Hello! I’m going to talk about the Victory Monument. But first, Please like and share this video, and click Subscribe to the Spokedark channel Don’t forget to click the Alarm Thank you. Before we get going on the topic, let me ask you a question. Do you know what does the victory monument commemorate? 1.Yes 2.No Or 3. All I know is traffic is heavy there. You’re probably familiar with the victory monument, even you’re not a Bangkokian. You might have been there to transfer buses, vans or the BTS But do you know what does this bayonet-inspired monument commemorate? The history of the victory monument is related to World War II. Huh? the monument we pass by every day is related to Hitler? to Britain? and to France? The victory monument was built in 1941, during the early stage of World War II. When France was being invaded by the Nazi in May 1940, and was occupied not long afterwards. France was divided into 2 zones. The north was dominated by Germany, and the South set up a new government in Vichy. It’s called “The Vichy France” which lasted only 2 years before being absorbed by the Nazi, and finally became the puppet government of Germany. At the time, Germany and Italy were in an advantageous position, since Britain was the only country that hadn’t been defeated. Others were attacked by Germany, Or else declared neutrality, such as the US. In Asia, Japan was fighting with Chiang Kai shek’ China to conquer Asia, and was extremely in advantage. Germany and Japan seemed to be Winning the war. If you were a leader of country, which side would you like to take part with? In Thailand, 7 years after the Siamese revolution of 1932, Or in 1939, Field Marshal Plaek Phibunsongkhram became a prime minister. His policy was to reinvent the nation state through a new narrative. In shorts, to formulate a new nationalism of the People’s Party (Khana Ratsadon). Field Marshal Plaek issued the 12 Cultural Mandates Eh? it sounds familiar! The mandates included changing the name Siam to Thailand; Prohibition of selling land to foreigners; Using the name ‘Thai’ to refer to all Thai people, without subdividing them into ethnic groups; Using Thai products; using the word “Sawasdee” for greetings , Thai people didn’t say “sawasdee” until the reign of Field Marshal Plaek; declaring a new Thai national anthem; and encourage people to build the nation. But what does “Nation” really mean? The definition was different in each period. According to Khana Ratsadon, nation means a territory where people live in. To protect the nation is to protect the territory and people from foreign aggression. Even Thailand has never lost independence, the country lost some territories and extraterritoriality. The foreigners were above the law. Unfair Trade treaty and tax system were imposed. A policy of Field Marshal Plaek and new nationalism was to regain territories taken by imperialists. It was the concept of creating a modern nation state. However, When France was weak, It’s a good time for Thailand to start a war With a French colony or French Indochina. Thai people were demanding to regain the territories that were ceded to France during King Rama V’s reign. Eventually, Thailand launched the attack. Historians call this period “The French Indochina War” The war of bombers and tanks went on for 2 months. One of the famous naval battles was the battle of Koh Chang. Thailand was not the only country that took advantage from the war, Japan also moved forward by forcing France to let Japanese troops station in the northern of Vietnam to fight with Chiang Kai shek’s army. Moreover, when Thai-Franco war started, Japan offered bombers to Thailand because the US refused to sell them. The US was neutral and didn’t want Thailand to invade France. As the war went on 2 Thai Navy battleships were destroyed. Japan stepped in to mediate the conflict between Thai and France. A general armistice was signed. It allowed Thailand to regain the territories in Cambodia and Lao. The remaining territory in Indochina was later occupied by Japan when the war was intensified. How generous Japan was! Japan was so supportive. Even though Thailand hadn’t yet been in allied with the axis powers. The territory Thailand regained became new 4 provinces: Phibunsongkhram, Battambang Nakhon Champassak and Lan Chang. Many of the districts in these provinces were named after Chief commanders and ministers. Such as Wan Waithayakon district, which was named after Prince Wan Waithayakorn, Chief of the Peace Delegation. To commemorate an occasion of regaining territories, the victory monument was erected. The thing is people living in those 4 provinces, whether Laos or Cambodian, received Thai nationality. The famous one was apparently Nuon Chea, the right-hand man of Pol Pot, and the deputy secretary of the Communist Party of Kampuchea, Or the Khmer Rouge. Nuon Chea was born in Battambang, which used to be a Province of Thailand He later went to study in Bangkok, from high school to University, and Served in the Ministry of Foreign Affairs of Thailand before joining the Communist Party of Kampuchea and becoming the deputy secretary. These are some facts. After World War ended Thailand could finally escaped the losing side, thanks to the Free Thai Movement. However, to join the United Nations, an organization of war winning countries, Thailand had to return 4 provinces to France, including Britain’s territories in Burma and Malaysia which Japan transferred to Thailand when Thailand was allied with the axis. All boundaries were just like they had been before the war. The new provinces lasted only 4 years To sum up, the victory monument was built up to ก็สร้างมาฉลองชัยชนะที่เรามีเหนือฝรั่งเศส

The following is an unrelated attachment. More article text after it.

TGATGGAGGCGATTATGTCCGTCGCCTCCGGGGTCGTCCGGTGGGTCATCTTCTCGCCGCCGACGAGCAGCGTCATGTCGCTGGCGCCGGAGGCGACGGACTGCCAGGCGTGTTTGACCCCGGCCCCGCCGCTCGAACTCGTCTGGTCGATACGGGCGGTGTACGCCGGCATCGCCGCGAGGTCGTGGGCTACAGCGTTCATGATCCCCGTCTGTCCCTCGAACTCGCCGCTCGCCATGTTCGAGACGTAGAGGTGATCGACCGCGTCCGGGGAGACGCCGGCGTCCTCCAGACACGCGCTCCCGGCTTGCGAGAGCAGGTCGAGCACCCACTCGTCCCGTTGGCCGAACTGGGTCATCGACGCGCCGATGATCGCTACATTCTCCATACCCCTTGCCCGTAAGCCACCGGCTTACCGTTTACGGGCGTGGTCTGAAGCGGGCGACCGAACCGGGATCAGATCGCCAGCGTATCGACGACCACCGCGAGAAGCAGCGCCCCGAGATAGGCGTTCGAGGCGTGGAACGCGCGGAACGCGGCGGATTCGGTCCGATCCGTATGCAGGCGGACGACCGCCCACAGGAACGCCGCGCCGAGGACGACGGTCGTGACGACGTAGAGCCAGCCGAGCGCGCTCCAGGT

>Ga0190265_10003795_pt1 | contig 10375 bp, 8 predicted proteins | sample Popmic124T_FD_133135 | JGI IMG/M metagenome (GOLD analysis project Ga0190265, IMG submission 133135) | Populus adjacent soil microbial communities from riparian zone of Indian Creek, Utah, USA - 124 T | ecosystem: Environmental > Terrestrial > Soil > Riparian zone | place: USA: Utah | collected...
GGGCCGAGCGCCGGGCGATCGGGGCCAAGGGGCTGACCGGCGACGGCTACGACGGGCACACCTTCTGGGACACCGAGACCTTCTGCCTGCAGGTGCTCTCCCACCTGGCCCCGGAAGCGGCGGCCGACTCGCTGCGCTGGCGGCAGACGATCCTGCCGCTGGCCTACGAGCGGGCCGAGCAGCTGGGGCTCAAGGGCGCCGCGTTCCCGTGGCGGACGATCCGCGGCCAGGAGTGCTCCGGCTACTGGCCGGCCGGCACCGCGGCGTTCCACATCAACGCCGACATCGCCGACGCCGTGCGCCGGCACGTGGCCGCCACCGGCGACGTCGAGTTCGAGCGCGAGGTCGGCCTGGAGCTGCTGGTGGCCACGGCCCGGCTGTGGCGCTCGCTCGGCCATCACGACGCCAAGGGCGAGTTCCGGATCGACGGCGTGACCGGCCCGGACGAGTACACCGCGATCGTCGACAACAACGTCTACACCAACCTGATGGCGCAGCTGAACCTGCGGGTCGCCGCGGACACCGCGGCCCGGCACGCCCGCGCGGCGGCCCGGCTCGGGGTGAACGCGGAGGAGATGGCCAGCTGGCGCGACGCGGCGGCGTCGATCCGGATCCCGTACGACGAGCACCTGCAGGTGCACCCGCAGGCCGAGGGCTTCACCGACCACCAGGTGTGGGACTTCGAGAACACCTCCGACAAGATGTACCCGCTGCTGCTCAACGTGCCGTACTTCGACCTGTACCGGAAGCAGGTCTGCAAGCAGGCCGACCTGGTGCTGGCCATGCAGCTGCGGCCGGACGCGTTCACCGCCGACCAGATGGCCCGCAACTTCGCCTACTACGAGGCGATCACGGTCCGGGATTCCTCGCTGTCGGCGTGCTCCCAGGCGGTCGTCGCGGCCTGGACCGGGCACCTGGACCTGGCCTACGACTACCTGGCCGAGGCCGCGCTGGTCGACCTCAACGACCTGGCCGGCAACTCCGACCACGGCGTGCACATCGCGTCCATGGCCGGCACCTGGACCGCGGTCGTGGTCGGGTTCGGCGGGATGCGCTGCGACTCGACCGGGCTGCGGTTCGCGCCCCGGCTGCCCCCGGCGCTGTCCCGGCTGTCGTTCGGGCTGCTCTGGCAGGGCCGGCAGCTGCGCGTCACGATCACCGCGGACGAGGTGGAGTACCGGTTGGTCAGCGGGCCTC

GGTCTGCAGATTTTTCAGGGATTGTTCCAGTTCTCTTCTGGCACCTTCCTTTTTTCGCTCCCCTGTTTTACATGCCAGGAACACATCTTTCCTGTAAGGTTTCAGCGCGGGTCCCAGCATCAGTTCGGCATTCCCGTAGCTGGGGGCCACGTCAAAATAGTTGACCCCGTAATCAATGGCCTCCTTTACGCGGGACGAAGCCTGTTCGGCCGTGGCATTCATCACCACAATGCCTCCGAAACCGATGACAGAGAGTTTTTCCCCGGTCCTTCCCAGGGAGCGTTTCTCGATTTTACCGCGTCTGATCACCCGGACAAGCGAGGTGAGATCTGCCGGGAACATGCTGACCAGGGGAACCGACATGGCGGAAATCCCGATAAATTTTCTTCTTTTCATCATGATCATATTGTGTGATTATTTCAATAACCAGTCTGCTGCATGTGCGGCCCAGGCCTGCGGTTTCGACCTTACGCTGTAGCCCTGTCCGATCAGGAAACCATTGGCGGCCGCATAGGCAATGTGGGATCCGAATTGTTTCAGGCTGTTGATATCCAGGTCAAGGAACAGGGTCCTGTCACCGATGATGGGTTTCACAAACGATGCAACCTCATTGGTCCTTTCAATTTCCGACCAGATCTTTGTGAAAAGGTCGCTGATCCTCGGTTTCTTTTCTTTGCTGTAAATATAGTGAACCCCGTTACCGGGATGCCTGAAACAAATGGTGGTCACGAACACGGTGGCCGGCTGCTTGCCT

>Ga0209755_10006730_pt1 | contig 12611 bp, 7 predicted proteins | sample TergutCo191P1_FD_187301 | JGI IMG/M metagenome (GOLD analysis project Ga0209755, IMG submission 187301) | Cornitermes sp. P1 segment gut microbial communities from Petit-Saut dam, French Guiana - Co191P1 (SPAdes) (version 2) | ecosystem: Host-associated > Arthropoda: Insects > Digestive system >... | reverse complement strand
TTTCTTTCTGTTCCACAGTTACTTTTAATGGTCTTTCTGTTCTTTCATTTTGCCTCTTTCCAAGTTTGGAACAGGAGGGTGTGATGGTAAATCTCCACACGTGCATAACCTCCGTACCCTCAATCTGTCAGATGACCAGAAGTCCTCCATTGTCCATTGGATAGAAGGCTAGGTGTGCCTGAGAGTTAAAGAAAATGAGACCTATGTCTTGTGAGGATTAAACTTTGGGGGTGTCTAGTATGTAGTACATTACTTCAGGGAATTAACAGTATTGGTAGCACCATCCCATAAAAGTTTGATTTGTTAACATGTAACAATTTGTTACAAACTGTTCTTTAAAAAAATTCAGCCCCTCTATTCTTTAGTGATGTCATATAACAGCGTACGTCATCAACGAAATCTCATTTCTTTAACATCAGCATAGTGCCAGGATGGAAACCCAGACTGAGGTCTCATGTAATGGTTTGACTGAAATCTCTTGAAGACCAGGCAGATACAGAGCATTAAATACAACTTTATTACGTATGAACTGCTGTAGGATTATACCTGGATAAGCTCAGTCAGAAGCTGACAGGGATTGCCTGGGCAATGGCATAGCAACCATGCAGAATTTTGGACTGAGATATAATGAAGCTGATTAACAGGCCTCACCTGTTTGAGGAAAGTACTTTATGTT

commemorate the victory of Thailand over France, which may be seen as a victory over western colonialists. On the other hand, It was the victory over France, the allies in World War II. At that time, Thai government was likely to team up with the Axis powers as they tended to win. However, though the victory lasted only 4 years, the names of Thai soldiers who sacrificed their lives in the war deserved to be inscribed on the monument to be honored and recognized, no matter how politics would shift and sway. That’s all about the victory monument. Now I’d like to know: How do you feel after you’ve learned about the victory monument? 1.Proud of the Victory. 2. It’s quite embarrassing. 3. I think the traffic is bad there. If you like Spokedark’s clips and click Subscribe to the Spokedark channel So you won’t miss out on our new uploads Please click. Please click.